After the three men left, I noticed three ladies sitting on the beach. I was starving, since I still had not eaten my supper, but I was anxious to meet them, so I abandoned it, and headed off down the beach. I wasn’t bold enough to just walk straight over and introduce myself, so I walked past them 500 feet, then stopped to say "Hello" on the way back. We got along well, and I sat talking with them for over an hour, before escorting them to their van. After they had started to pull out of the parking lot, and I was already half way down the path going to the beach, Lillian(one of the girls) came after me, and asked if I’d like to join them for supper.

We went to a really expensive restaurant called Pulicci’s, and Zeile, Lillian’s sister, treated me to a big dish of lasagna - A vast improvement over what I would have had for supper. Our waitress specified that we should call her "Sandy the Sea Hag". "That’s what my kids call me..." she told us. Zeile’s friend Myla, didn’t eat anything. She is a Vegan, which is like a super strict vegetarian. There wasn’t anything on the menu she could order. My lasagna was fantastic. Lesson #2... It never pays to be shy!

On another evening, just before sunset, I met a woman on the beach sketching, next to a man playing a guitar. The man played and sang my requests. His name was Cicerly. He too, was a big Stan Rogers fan. I was surprised Cicerly had even heard of Stan. When Kerry was finished with her sketch, she drew my portrait. She did a very good job. Cicerly and Kerry told me they went to the Unitarian Universalists Church, and said... "It’s more like paganism than anything else. Christians think we are satanic, but it’s not like that at all! We are just more in-tune with the earth." I often seek-out others who have spiritual faith. No matter what their religion, I try to understand different people’s beliefs, and why they believe it to be the truth.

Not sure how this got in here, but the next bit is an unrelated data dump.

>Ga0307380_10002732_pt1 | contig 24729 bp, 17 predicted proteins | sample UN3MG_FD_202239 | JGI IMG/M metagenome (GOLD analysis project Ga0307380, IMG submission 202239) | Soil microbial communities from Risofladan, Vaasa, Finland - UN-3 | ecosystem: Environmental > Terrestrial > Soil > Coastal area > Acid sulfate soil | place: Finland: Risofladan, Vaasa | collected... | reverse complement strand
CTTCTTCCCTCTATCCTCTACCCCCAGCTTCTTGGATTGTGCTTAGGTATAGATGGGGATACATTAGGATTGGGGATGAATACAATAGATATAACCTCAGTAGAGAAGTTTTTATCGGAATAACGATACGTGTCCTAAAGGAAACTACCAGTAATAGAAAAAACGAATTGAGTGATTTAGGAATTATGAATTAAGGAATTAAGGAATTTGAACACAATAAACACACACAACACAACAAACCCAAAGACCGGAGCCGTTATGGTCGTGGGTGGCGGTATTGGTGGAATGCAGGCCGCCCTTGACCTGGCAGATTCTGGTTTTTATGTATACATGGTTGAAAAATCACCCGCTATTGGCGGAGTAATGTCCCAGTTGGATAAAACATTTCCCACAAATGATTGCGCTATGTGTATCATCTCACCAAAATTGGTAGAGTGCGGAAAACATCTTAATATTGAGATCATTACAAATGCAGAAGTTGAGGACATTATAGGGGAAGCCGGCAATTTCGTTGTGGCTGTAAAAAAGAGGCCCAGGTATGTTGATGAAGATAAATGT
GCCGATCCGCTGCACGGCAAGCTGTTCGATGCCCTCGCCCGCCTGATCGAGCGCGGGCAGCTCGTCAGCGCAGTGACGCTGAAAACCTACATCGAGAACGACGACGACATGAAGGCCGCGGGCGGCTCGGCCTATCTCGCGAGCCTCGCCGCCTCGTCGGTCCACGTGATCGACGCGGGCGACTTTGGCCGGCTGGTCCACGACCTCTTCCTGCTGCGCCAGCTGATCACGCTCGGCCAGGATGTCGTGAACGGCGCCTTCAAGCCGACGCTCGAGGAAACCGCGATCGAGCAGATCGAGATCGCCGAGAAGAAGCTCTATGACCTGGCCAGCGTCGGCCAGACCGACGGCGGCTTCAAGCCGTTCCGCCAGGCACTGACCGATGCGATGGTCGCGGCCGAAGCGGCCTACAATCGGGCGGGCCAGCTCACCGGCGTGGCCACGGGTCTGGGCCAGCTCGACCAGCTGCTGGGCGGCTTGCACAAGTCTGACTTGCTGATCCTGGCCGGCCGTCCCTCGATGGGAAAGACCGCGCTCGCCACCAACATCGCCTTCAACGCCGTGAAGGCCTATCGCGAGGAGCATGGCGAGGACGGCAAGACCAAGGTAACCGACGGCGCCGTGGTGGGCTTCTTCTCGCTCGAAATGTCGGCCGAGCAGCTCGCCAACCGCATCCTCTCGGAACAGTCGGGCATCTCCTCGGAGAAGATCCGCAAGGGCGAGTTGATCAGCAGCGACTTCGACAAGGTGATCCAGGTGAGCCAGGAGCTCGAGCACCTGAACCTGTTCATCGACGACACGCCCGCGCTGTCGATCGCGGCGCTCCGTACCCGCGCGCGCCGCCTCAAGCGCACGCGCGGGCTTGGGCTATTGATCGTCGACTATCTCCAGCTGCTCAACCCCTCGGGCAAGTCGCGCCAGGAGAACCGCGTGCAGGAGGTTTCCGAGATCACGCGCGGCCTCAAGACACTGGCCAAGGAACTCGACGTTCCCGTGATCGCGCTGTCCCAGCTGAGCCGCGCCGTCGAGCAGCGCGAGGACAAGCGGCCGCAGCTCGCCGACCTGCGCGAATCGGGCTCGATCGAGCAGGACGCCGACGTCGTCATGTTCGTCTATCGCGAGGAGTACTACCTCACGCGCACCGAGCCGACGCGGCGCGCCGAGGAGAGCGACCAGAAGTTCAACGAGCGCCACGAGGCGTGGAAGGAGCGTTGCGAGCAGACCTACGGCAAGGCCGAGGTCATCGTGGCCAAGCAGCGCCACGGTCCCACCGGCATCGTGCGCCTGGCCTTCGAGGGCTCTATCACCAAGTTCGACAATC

A few nights ago, I met a guy at a bonfire named David. He was around my age, and was married with two kids. (I can’t even imagine being married... let alone having two kids. That’s what I call a life sentence...!) What I found interesting about David, and his wife, is that they are Orthodox Catholics by choice, as opposed to being Orthodox by tradition; which means they were raised in an Orthodox family - which they weren’t. I found this odd. I figure most young people would be more likely to tend toward religions that are more up-beat, with less rules. David said that he had been Pentecostal before switching to Catholicism, and added "All that speaking in tongues they do is totally fake... there is no reason for it. I even did it myself. It’s just a show." He told me that the reason why he likes the Orthodox faith, is because, "It’s more reserved and sincere. People shouldn’t be dancing around in God’s house. You have to be respectful ...It shouldn’t look like a party." I didn’t agree with everything thing he said, but I had to respect him for his knowledge of scripture.

August 14, 1997
Arcadia Beach, Oregon, USA.